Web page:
The Dying to Work Campaign, which aims to get additional employment protections for terminally ill employees, was launched by Jacci Woodcock MBE. In 2012, the ex-sales manager's terminal cancer diagnosis acted as an impetus for her to start fighting for a change in the laws around, and employer treatment of, terminally ill employees.
The campaign stemmed from Woodcock's employment experience after diagnosis. Initially, she didn't taken any time off. However, a year after diagnosis she describes being hit with, "a wall of exhaustion." Being signed off sick for a couple of weeks, Woodcock explains that upon her return to work it became apparent, after a meeting with HR, that her employer was making moves to “get rid of her.”
Writing about this experience on the Dying to Work site, she explained: “I began to feel anxious… I was upset but giving up was not an option. I thought this is not right, not fair and incredibly wrong. I feel strong and determined to use the time I have left to do my utmost to get the law changed to protect terminally ill people.”
What protections does the law currently offer terminally ill employees?
Under the Equality Act 2010, terminal illness is treated as a disability. Ergo: as long as employers can prove that they have made adjustments for the worker, they can then be sacked on grounds of diminished capability. TUC, the trade unions conglomerate, a body who support Woodcock's campaign, describe this as a 'loophole' that stops individuals with terminal illnesses from working.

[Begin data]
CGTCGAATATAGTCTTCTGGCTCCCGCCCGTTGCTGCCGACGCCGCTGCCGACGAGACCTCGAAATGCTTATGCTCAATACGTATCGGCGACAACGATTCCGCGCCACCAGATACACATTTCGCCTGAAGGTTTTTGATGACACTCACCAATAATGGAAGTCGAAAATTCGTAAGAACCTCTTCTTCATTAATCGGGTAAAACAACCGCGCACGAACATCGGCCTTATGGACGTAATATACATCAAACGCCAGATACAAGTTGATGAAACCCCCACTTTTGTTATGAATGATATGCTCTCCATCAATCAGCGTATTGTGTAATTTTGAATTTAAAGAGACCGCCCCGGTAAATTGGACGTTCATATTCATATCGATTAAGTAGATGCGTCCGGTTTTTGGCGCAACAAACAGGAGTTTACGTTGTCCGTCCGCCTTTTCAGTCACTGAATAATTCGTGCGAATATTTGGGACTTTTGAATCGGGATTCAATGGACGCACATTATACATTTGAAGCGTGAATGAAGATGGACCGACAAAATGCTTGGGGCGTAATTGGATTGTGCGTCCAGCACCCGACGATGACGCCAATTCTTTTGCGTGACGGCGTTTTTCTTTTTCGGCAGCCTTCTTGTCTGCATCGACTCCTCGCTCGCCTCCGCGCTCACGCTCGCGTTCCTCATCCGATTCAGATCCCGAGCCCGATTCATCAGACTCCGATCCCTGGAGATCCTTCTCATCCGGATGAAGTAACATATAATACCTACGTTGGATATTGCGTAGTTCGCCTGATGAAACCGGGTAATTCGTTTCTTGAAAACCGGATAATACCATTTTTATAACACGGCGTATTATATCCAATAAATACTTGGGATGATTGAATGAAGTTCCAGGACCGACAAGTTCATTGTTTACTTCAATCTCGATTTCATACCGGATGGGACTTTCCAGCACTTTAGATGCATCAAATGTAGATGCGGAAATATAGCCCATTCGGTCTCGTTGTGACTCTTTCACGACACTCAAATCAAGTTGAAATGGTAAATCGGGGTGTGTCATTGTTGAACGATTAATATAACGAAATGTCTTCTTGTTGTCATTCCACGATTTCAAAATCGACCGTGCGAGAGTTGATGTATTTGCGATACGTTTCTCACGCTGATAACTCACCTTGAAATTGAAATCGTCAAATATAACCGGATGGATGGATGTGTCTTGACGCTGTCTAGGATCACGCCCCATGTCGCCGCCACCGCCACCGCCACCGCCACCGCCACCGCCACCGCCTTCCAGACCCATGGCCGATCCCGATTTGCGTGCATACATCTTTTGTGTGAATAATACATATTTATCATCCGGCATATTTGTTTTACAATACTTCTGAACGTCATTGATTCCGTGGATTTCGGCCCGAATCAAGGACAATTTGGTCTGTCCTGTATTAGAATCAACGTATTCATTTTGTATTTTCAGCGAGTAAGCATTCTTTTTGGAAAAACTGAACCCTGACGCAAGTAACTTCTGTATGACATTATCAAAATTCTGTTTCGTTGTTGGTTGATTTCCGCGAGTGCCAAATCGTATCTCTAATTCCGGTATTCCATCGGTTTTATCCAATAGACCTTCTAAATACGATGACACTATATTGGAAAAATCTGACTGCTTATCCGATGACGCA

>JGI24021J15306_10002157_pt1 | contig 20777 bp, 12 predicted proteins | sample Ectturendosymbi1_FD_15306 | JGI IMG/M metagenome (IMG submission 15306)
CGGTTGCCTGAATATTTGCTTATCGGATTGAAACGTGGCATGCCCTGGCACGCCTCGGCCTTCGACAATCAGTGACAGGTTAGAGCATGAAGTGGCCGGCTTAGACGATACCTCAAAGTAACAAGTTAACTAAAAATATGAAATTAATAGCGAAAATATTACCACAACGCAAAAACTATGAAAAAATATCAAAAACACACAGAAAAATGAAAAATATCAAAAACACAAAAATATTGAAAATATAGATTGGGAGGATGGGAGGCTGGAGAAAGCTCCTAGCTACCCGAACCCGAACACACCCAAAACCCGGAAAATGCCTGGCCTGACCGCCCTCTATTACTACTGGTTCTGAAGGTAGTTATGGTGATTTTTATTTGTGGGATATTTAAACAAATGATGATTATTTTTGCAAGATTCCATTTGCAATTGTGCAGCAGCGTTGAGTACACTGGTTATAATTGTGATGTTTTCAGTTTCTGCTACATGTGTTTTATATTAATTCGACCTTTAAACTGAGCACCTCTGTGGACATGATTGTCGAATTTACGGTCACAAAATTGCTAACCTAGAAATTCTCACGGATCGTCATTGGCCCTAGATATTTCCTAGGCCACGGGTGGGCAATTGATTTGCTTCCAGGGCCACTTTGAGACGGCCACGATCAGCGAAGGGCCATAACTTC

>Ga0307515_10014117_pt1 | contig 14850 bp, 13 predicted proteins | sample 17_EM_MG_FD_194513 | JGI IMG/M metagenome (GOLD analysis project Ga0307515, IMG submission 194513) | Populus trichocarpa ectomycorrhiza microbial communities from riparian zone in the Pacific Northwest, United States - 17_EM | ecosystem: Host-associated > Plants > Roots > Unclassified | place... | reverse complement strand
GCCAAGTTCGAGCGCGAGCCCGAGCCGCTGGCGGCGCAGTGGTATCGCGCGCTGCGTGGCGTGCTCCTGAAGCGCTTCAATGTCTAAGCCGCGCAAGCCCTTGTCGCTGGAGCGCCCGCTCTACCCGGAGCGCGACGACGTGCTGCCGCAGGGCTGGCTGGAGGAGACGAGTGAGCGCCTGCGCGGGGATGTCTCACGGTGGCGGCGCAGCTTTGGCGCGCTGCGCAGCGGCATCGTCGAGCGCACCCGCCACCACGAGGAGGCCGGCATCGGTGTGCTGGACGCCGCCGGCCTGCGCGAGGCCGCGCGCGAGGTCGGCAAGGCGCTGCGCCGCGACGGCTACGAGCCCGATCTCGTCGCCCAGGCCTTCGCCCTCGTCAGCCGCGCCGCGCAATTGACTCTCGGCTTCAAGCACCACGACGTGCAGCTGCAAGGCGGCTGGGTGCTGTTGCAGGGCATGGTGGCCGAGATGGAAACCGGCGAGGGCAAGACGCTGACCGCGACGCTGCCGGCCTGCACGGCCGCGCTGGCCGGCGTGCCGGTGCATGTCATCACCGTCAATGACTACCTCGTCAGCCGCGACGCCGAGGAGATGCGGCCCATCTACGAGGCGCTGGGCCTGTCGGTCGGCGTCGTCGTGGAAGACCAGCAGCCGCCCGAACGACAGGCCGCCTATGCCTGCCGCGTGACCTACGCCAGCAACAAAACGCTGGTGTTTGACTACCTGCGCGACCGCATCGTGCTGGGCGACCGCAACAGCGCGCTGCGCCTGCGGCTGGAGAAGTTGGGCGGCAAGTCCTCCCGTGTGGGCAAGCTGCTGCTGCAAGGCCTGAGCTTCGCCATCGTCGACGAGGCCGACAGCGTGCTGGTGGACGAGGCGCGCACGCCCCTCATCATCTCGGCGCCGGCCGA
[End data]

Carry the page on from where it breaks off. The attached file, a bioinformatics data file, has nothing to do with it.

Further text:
In fact, the TUC believe that many terminally ill people want to continue in employment. A TUC spokesperson told HR Grapevine that continuing to work can help with both the mental and practical side of terminal illness. “A lot of workers with a terminal diagnosis decide that they want to continue working as long as they can, either because they need the financial security or because they find that their work can be a helpful distraction from their illness.
"Whichever choice a person makes, they should be able to expect help and support from their employer. Unfortunately, the experience of many workers is that their employer is either unsympathetic or puts up barriers to them continuing in work.”